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India can be roadmap to reduce HIV: Expert

However, Jha said trends in the north remained uncertain and poorly studied, which was not a good news.
None | By Indo-Asian News Service, New Delhi
PUBLISHED ON MAR 30, 2006 11:52 AM IST

According to a University of Toronto expert, India, which registered a decline in HIV infections in the south, can serve as a roadmap for other countries.

"There have been many predictions, mostly based on guesswork, that India's AIDS problem will explode, as it did in southern Africa, but we now have direct evidence of something positive," said Prabhat Jha, director of the University of Toronto's department of Public Health Sciences.

Jha said that Tamil Nadu, Andhra Pradesh, Maharashtra and Karnataka are estimated to account for 75 per cent of the 5.1 million HIV/AIDS cases in India, which is next highest after South Africa.

"The good news is that HIV in young adults appears to be declining in the south - most likely due to males visiting sex workers less often and due to increase in the use of condoms," said Jha.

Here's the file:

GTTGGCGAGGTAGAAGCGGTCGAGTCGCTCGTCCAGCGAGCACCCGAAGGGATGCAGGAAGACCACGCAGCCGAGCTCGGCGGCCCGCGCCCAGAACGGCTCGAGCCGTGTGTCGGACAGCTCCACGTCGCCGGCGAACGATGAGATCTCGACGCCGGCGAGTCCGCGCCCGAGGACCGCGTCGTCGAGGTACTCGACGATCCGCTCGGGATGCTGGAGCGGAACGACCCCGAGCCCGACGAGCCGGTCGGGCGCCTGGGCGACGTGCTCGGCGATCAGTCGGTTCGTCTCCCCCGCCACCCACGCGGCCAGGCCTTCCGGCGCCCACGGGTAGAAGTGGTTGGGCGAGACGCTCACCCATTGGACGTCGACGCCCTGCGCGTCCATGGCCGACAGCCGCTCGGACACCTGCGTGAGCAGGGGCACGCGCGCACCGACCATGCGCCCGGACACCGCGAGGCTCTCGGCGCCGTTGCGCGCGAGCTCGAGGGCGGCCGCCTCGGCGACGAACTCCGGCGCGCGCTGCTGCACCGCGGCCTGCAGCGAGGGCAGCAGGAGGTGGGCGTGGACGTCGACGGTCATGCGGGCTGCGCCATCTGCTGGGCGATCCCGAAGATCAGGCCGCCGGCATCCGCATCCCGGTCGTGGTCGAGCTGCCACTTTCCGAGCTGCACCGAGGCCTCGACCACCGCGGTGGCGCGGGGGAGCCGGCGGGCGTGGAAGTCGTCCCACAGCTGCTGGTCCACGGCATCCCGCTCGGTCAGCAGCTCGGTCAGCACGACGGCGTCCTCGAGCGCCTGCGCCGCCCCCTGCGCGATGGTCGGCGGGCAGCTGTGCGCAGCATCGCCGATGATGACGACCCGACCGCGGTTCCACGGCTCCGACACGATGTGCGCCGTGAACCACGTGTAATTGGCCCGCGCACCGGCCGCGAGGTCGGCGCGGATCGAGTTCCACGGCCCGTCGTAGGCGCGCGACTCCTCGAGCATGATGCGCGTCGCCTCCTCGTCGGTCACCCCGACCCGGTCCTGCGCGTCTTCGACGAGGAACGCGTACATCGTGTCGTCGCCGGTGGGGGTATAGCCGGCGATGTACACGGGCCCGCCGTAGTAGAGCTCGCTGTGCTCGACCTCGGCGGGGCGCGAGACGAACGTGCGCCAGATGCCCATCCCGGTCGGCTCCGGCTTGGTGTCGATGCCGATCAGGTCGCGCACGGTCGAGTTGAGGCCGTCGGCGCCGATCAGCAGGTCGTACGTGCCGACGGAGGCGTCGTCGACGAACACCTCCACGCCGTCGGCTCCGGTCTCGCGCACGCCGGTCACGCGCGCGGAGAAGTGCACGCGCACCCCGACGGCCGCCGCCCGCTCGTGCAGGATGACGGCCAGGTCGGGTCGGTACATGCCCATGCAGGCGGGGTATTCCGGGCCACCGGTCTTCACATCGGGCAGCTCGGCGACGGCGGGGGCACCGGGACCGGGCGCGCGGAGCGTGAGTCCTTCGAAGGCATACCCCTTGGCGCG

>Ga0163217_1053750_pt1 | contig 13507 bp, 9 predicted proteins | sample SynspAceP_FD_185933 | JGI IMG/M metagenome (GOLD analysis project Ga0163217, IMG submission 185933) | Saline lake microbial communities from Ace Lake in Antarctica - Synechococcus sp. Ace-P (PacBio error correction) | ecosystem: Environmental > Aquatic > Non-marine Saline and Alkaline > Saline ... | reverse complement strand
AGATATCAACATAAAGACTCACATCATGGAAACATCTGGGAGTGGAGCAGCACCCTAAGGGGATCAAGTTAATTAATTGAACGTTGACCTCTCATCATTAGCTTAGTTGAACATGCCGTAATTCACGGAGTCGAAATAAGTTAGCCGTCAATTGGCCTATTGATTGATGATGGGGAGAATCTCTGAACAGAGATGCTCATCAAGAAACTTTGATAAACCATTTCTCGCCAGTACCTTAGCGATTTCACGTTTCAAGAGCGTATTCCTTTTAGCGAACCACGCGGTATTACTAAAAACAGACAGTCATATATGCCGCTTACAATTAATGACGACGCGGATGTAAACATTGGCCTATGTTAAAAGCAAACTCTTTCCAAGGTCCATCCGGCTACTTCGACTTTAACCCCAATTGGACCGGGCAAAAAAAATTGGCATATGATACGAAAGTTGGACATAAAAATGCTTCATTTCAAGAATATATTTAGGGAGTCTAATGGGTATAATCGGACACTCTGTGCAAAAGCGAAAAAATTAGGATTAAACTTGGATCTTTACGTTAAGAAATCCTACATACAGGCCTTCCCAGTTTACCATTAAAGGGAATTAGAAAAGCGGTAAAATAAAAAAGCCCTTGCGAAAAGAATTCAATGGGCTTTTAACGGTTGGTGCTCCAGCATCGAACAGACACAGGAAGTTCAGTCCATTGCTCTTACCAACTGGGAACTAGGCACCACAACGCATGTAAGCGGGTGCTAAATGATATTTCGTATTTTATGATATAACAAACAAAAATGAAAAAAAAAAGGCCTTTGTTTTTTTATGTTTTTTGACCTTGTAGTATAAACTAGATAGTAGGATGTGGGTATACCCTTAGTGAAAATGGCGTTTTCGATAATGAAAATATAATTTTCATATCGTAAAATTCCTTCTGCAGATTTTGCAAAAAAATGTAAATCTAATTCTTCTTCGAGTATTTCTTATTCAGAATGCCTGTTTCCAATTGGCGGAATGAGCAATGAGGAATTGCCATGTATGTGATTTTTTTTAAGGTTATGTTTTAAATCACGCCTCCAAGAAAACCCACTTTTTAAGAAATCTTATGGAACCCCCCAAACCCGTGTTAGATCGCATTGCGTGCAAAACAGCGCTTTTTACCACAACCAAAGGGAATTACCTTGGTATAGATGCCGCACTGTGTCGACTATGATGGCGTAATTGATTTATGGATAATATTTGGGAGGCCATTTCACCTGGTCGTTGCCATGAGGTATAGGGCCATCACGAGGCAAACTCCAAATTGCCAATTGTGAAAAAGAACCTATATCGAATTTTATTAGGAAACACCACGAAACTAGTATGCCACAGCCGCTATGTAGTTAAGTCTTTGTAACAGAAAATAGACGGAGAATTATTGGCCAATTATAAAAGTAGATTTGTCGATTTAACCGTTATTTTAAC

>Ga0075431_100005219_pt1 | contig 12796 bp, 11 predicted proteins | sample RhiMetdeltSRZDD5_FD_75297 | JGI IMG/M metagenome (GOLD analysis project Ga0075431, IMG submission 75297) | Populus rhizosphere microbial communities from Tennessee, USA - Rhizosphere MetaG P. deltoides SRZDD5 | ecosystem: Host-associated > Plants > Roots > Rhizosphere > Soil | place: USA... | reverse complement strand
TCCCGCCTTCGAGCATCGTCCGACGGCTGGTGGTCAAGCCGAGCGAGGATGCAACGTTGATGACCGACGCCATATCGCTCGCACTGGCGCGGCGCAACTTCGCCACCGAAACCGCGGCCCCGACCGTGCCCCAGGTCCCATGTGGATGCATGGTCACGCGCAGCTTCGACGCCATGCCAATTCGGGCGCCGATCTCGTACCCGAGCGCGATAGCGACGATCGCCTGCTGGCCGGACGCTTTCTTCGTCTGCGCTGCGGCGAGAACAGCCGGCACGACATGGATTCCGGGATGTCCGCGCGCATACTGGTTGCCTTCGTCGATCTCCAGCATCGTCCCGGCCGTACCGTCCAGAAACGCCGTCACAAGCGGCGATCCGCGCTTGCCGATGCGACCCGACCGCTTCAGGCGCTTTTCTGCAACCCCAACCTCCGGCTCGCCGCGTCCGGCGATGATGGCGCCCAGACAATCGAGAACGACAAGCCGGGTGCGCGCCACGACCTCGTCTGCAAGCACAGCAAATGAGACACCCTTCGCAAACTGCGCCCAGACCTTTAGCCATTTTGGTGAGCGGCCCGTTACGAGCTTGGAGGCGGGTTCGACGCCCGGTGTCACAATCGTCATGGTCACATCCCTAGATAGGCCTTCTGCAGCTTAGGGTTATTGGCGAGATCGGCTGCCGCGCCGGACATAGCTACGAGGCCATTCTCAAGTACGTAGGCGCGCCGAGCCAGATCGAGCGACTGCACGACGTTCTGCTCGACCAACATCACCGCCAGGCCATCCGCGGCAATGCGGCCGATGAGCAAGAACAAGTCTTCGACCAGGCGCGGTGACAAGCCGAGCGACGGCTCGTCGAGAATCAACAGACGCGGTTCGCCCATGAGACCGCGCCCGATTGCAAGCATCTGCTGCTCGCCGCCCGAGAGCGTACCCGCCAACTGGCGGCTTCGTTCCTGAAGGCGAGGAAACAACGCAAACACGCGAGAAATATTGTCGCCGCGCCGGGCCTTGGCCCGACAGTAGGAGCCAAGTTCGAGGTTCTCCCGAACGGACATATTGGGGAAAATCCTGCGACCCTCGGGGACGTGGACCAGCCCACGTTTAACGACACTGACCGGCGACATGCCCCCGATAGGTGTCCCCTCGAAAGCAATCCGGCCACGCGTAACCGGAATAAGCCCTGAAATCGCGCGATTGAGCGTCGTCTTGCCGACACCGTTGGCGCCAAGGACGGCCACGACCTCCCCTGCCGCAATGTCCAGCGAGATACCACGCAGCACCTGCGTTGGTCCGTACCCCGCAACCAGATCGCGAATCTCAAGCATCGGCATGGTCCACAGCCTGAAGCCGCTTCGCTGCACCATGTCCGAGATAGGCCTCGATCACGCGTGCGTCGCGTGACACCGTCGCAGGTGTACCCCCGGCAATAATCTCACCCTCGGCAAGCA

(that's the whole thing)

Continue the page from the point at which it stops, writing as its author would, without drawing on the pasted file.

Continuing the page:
"Indian experiences can serve as a roadmap on how to reduce HIV worldwide. Modest public health effort has turned around what was a worsening HIV epidemic. Globally, this lesson could serve countries like China and Vietnam. In fact, a large part of the world can be served to avoid the catastrophe seen in Africa," Jha said.

From a prevalence rate of 1.7 per cent in 2000, it has declined to 1.1 per cent in 2004, he added.

However, Jha said trends in the north remained uncertain and poorly studied, which was not a good news.

"North is not immune to the infection. Unless the government puts in place an effective peer intervention, as done by Maharashtra and Tamil Nadu in particular, there is a risk of the infection spreading in the northern region," he said.

"HIV remains a huge problem in India and we have to remain vigilant," he said.

"We're not saying the epidemic is under control yet. We are saying that prevention efforts with high-risk groups thus far seem to be having an effect," he said.

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